Hometown: Seattle, WA
Major: International Politics and Economics
Gap Year Description
After graduating high school, I knew I needed some time off. So, I spent 10 months living in Yantai, China. I didn’t know anyone there, but I knew I wanted to study Mandarin, and so I left.
I studied at Yantai University, living in the international students’ dorm, eating my meals at the canteen (Chinese food is sooooo delicious, forget freshman-15, I experienced gap year-20), with four hours of Mandarin a day. It wasn’t an incredibly rigorous program like at Middlebury, so I had a lot of free time. While there I became friends with other international students; Russians, Koreans, a few American teachers, and two girls from Switzerland. I also picked up a couple of English tutoring gigs on the side, and spent four months making enough money to live out of my own pocket and travel the country during winter break (to save heating costs they give students a whole two months off). So, I spent seven weeks backpacking around China. I traveled from -30°C Harbin in the north to 30°C Sanya Island in the south, climbing half a dozen mountains, visiting countless temples, and strolling through dozens of cities on the way. Once I got back, I finished up my gap year with another four months of studying, eating, and enjoying my freedom.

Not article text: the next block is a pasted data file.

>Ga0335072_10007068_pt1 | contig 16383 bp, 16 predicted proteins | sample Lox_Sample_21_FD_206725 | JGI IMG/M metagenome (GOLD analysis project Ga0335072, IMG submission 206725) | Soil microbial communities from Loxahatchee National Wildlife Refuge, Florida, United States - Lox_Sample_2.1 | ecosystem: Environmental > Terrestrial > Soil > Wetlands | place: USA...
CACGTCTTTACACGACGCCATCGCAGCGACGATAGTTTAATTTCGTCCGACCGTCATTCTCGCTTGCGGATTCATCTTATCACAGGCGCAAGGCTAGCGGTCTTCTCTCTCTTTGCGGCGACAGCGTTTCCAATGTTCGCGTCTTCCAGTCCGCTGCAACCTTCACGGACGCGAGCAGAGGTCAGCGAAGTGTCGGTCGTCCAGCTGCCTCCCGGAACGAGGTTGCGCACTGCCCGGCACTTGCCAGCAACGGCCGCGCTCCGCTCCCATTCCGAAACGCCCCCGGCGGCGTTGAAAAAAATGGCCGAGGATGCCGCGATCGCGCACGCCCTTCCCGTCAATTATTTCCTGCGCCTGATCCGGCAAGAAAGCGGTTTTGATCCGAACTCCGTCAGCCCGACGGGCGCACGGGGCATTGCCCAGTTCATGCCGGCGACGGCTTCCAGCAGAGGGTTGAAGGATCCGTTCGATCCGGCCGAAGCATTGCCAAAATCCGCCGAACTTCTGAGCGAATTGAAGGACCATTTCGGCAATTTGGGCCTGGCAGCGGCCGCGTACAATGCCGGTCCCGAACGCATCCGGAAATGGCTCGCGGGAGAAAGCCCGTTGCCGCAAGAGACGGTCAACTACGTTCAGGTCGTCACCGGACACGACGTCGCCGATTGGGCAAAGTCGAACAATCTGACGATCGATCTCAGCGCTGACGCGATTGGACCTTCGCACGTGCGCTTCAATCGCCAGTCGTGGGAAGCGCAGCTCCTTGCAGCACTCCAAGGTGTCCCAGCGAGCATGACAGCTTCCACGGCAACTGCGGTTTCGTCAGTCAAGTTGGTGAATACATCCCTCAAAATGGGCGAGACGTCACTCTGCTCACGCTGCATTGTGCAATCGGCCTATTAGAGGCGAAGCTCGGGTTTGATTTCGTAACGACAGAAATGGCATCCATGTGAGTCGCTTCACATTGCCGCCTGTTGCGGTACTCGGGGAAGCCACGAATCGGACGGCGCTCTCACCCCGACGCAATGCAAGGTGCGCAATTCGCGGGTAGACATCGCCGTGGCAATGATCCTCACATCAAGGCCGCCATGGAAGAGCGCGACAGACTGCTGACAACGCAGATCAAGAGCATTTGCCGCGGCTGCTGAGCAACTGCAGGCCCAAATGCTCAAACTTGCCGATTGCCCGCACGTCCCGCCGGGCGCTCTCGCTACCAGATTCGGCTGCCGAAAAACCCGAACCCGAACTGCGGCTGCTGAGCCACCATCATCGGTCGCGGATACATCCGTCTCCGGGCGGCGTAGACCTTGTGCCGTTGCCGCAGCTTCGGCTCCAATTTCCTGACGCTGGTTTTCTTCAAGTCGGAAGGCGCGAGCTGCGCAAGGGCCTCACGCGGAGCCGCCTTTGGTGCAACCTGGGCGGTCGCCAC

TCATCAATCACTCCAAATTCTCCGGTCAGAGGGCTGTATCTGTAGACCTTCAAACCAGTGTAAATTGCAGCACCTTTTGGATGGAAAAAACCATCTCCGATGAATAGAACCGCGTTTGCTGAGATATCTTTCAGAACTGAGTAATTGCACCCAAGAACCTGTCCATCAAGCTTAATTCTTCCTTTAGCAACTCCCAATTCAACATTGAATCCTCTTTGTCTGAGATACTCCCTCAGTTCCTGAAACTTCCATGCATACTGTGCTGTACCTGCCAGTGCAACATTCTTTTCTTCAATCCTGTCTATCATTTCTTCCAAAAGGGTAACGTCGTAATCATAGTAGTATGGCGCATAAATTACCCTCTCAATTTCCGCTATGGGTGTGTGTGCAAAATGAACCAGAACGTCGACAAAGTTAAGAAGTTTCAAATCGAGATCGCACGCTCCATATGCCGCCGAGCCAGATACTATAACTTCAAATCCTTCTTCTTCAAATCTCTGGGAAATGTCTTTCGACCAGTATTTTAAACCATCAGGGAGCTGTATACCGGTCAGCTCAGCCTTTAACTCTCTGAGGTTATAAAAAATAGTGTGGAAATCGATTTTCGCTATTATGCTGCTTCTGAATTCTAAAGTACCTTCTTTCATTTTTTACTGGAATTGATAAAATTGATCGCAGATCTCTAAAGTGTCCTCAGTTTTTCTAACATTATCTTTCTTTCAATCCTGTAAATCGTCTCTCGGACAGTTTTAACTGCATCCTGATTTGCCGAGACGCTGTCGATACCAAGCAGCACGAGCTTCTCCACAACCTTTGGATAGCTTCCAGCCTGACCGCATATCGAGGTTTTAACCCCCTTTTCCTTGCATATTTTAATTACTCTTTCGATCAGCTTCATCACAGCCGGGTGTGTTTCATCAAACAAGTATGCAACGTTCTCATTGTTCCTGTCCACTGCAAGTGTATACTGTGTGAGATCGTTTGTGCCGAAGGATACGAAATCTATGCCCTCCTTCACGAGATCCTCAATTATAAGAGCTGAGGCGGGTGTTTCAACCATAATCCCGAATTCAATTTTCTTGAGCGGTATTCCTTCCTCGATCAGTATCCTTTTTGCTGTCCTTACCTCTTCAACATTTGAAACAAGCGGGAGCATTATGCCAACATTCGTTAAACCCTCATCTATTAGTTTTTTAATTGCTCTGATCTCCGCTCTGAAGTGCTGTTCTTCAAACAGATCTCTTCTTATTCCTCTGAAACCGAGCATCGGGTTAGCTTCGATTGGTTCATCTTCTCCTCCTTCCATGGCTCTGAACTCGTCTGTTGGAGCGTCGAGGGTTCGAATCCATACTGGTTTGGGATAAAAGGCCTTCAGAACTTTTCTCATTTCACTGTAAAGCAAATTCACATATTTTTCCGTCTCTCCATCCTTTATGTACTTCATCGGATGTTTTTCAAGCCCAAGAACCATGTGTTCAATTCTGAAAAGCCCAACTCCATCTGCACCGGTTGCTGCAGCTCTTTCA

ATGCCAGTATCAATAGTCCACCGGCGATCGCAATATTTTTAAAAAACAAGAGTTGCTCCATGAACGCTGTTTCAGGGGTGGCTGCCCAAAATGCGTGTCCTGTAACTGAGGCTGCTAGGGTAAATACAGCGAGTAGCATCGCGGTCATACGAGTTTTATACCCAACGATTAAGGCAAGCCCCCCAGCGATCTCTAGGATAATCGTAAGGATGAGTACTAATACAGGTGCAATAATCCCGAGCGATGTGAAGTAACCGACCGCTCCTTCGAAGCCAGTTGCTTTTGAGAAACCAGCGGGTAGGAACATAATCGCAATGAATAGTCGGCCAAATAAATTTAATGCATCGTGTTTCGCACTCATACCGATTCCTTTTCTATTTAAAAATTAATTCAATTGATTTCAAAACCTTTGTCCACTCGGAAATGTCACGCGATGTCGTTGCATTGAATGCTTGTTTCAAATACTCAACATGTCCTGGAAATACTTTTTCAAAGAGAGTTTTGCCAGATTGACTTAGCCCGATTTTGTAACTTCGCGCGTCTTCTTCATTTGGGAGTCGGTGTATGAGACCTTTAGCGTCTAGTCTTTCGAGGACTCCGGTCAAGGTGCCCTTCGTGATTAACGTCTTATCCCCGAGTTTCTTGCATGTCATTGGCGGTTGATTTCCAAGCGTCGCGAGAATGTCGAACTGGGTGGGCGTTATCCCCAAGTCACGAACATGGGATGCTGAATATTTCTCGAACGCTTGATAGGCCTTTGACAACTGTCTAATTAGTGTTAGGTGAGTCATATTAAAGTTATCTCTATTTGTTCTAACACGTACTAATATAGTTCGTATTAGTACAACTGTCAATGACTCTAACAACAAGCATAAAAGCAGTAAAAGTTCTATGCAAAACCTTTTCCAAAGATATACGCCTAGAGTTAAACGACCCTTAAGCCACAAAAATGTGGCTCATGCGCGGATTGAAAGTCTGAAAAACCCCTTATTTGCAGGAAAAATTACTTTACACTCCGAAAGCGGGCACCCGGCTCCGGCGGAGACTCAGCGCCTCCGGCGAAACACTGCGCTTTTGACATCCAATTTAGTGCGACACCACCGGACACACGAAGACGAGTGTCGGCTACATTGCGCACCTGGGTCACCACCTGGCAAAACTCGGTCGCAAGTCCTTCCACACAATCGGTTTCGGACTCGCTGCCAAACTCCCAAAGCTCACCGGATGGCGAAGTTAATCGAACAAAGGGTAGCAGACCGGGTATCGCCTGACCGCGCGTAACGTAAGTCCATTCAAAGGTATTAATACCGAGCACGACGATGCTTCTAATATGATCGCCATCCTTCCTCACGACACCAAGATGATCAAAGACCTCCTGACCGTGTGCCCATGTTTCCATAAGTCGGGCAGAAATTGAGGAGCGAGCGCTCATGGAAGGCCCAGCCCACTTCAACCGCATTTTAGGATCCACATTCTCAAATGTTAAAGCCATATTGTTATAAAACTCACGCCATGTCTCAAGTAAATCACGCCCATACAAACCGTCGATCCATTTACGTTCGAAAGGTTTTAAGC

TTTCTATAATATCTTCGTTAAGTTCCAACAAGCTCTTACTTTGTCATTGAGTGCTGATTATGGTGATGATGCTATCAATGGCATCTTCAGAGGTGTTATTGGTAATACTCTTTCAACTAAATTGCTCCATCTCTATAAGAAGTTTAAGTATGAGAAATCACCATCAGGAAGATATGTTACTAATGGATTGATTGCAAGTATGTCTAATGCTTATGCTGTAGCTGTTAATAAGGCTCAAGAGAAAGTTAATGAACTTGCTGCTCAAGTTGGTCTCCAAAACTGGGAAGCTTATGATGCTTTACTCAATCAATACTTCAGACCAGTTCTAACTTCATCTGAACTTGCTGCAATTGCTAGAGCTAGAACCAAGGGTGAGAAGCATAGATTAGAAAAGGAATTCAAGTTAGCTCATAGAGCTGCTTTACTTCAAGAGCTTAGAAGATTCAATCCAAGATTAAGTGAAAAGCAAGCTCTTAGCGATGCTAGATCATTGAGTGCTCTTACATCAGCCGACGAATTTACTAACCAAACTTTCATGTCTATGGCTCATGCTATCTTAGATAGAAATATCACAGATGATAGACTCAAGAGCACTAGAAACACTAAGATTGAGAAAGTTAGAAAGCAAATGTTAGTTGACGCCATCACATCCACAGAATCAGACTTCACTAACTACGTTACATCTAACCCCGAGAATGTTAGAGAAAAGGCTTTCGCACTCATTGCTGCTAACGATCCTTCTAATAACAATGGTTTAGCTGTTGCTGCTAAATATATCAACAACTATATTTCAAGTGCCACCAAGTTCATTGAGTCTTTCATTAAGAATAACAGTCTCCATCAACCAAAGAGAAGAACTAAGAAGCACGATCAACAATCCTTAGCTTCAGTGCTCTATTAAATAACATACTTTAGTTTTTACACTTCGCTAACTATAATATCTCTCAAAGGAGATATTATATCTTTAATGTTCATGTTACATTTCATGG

How did it influence your time at Middlebury?
I can honestly say that I probably wouldn’t have run for Senate, become an International Politics and Economics major, or studied languages if I hadn’t taken a gap year. It sounds cheesy, but the gap year gave me time to reflect on myself, my past experiences, and what I wanted to do in the future. Society puts so much pressure on us to finish K-12 and then rush off to college that I never had a chance to figure out who I am or what I wanted from life. I am so glad I took a gap year, and I would recommend it to anyone who feels the same!